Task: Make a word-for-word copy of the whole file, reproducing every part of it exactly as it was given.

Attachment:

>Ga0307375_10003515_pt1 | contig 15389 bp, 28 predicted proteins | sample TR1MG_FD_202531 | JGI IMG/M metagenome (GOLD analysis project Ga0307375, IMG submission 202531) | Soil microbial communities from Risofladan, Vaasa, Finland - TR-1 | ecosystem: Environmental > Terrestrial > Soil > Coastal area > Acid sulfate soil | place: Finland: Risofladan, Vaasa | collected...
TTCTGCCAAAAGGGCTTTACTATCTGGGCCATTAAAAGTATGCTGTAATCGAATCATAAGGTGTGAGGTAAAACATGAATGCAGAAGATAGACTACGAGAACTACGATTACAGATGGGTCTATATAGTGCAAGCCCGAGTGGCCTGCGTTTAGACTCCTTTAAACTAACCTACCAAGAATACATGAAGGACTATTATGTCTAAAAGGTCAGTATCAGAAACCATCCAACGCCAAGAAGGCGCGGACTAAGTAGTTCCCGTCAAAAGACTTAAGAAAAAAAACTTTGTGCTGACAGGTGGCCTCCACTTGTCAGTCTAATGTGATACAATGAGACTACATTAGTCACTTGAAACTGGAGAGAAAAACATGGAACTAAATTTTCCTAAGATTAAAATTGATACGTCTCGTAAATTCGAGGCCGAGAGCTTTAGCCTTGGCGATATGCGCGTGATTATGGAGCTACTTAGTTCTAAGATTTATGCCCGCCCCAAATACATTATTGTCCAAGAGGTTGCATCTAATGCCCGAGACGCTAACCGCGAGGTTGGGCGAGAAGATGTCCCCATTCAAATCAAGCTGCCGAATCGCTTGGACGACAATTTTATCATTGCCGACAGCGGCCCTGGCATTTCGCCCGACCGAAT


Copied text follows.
>Ga0307375_10003515_pt1 | contig 15389 bp, 28 predicted proteins | sample TR1MG_FD_202531 | JGI IMG/M metagenome (GOLD analysis project Ga0307375, IMG submission 202531) | Soil microbial communities from Risofladan, Vaasa, Finland - TR-1 | ecosystem: Environmental > Terrestrial > Soil > Coastal area > Acid sulfate soil | place: Finland: Risofladan, Vaasa | collected...
TTCTGCCAAAAGGGCTTTACTATCTGGGCCATTAAAAGTATGCTGTAATCGAATCATAAGGTGTGAGGTAAAACATGAATGCAGAAGATAGACTACGAGAACTACGATTACAGATGGGTCTATATAGTGCAAGCCCGAGTGGCCTGCGTTTAGACTCCTTTAAACTAACCTACCAAGAATACATGAAGGACTATTATGTCTAAAAGGTCAGTATCAGAAACCATCCAACGCCAAGAAGGCGCGGACTAAGTAGTTCCCGTCAAAAGACTTAAGAAAAAAAACTTTGTGCTGACAGGTGGCCTCCACTTGTCAGTCTAATGTGATACAATGAGACTACATTAGTCACTTGAAACTGGAGAGAAAAACATGGAACTAAATTTTCCTAAGATTAAAATTGATACGTCTCGTAAATTCGAGGCCGAGAGCTTTAGCCTTGGCGATATGCGCGTGATTATGGAGCTACTTAGTTCTAAGATTTATGCCCGCCCCAAATACATTATTGTCCAAGAGGTTGCATCTAATGCCCGAGACGCTAACCGCGAGGTTGGGCGAGAAGATGTCCCCATTCAAATCAAGCTGCCGAATCGCTTGGACGACAATTTTATCATTGCCGACAGCGGCCCTGGCATTTCGCCCGACCGAAT